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CD Feature/ Judith Kopecky & Julia Tinhof: "exiles"

img  Tobias

We could spend hours speculating about what the music scene would look and sound like today if World War II had never taken place. It might even turn out to be a stimulating discussion. In the end, though, the days of ’38 will of course never return. Not only was a promising generation of composers swept from the musical map, an entire world of ideas and aesthetics collapsed - burried under disillusionment, a strong sense that the old techniques would not suffice to express the pain and a burning desire to do away with the past and try new ways. Subsequently, most of those who fled saw their careers stagnate or even disappear. Slowly but surely, though, their music is rising from the ashes again and it would take a blind man to ignore its beauty. “Exiles” will certainly open a few eyes.

What immediately strikes one about this project is that it is being presented by an artists, who has been involved in the cause for quite some time: Judith Kopecky has a close relationship with the Austrian Orpheus Trust (who actively promotes the music of persecuted composers), performing songs on many occasions and in various settings. Therefore, “Exiles” is not just a short excursion beyond the spotlight of trends, but rather a document of a long-term artistic friendship. It also establishes a first focal point – getting started, as any writer will know, is always the hardest part and with hardly any comparable releases available, it must have been a tremendously difficult task of choosing between the 5.250 musicians (!) forced to flee. Five of them have made it to the CD and if there will have perforce to be ommissions, it is beyond any doubt that all of the chosen candidates can easily be justified. On top of that, the nuances between their temparements and techniques make this a varied and plentiful collection: From the immediate and overtly emotional Alexander Zemlinsky to the harmonic tight rope walked by Egon Wellesz, from the almost naive romanticism of Franz Mittler and Victor Urbancic to the coded messages of Erich Korngold there is never a moment of boredom among these 70 minutes. Especially so, since these “Lieder” are not once close to the often artificial forms of post-45 – these are genuine songs, with melodic hooks and tunes you can whistle to (if the subject matter were not occasionaly slightly melancholic or sad). Even those alien to the German language will be able to feel the world-weariness of “Schlafe, ach schlafe” (the poet reinsures her deceased lover that there is nothing worth coming back to in this world) and the tender waking-up fantasy of “Liebe Schwalbe” or dream away in the ten minute long surreal reverie “Wie ein Bild”, which returns to the ever-same picture of a girl sleeping in her garden from ever-changing perspectives. Despite her admitted love for the sentimentality of the pieces, Kopecky never allows herself to become too indulgent. Instead, she fathoms the hidden depths of the lyrics, leaving the tears to the listener.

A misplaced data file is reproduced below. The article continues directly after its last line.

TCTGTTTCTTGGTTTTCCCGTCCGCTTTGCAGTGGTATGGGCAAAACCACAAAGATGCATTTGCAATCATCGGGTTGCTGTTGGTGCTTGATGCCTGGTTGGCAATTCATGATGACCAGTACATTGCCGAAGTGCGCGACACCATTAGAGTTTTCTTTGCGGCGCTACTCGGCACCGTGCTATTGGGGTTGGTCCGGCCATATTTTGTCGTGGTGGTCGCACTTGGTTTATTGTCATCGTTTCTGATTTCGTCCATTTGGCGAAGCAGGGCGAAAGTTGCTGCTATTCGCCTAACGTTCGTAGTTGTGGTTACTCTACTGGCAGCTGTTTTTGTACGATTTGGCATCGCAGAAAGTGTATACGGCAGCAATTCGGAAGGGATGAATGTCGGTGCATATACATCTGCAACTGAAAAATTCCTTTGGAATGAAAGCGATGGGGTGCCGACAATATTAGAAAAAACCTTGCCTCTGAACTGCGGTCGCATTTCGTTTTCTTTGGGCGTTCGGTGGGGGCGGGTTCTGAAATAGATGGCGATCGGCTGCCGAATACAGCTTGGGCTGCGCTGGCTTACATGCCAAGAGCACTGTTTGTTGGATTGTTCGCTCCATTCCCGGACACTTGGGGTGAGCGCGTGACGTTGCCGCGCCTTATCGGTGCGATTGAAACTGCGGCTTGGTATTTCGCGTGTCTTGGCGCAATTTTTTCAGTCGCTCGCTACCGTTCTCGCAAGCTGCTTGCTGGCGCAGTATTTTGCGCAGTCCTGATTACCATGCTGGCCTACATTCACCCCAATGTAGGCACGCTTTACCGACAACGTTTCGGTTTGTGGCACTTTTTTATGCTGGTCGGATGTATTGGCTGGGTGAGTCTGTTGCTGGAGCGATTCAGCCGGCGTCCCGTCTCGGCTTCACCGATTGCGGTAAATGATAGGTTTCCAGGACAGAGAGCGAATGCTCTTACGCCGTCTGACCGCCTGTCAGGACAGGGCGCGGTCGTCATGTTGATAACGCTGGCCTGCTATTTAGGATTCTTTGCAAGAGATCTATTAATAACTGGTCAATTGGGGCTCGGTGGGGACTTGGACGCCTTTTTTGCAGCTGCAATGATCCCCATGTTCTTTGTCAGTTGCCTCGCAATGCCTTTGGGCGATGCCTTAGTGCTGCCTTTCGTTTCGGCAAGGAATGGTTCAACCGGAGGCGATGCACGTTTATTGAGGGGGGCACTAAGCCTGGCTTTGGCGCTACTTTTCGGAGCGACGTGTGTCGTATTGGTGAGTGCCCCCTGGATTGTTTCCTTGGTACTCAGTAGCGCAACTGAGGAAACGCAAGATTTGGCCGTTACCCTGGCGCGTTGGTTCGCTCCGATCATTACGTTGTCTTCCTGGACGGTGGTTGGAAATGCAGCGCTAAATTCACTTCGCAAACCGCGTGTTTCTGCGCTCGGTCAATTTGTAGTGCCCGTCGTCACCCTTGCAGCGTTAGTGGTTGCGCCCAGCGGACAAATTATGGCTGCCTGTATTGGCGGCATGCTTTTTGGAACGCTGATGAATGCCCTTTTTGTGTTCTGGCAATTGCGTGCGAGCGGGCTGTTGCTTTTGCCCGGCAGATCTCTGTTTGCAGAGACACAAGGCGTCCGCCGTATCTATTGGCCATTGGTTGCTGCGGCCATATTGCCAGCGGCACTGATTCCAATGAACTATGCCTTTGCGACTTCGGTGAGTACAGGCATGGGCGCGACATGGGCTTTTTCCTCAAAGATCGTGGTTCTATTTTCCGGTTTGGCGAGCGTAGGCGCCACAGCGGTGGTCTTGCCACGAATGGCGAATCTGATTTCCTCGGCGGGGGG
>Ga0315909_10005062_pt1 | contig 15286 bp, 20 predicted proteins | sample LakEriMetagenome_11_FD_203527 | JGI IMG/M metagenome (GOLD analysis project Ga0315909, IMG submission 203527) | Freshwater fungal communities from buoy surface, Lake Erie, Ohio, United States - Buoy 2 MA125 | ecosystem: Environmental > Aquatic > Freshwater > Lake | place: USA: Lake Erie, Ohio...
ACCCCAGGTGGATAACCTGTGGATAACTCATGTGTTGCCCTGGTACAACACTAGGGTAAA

Despite this being refered to as her solo CD on some occasions, it is of course essentially a duo album, with pianist Julia Tinhof as her partner. The recording balance actually reinforces this picture, by giving both artists enough breathing space. Thus, “Exiles” sounds much livelier and more like a live set than other recitals, which only adds to the intensity of the material. The debate of what the music scene would look and sound like without World War II might not yield any concrete results. But for just over an hour, the days of ’38 are back again.

By Tobias Fischer


Homepage: Judith Kopecky
Homepage: Extraplatte Records
Homepage: Orpheus Trust

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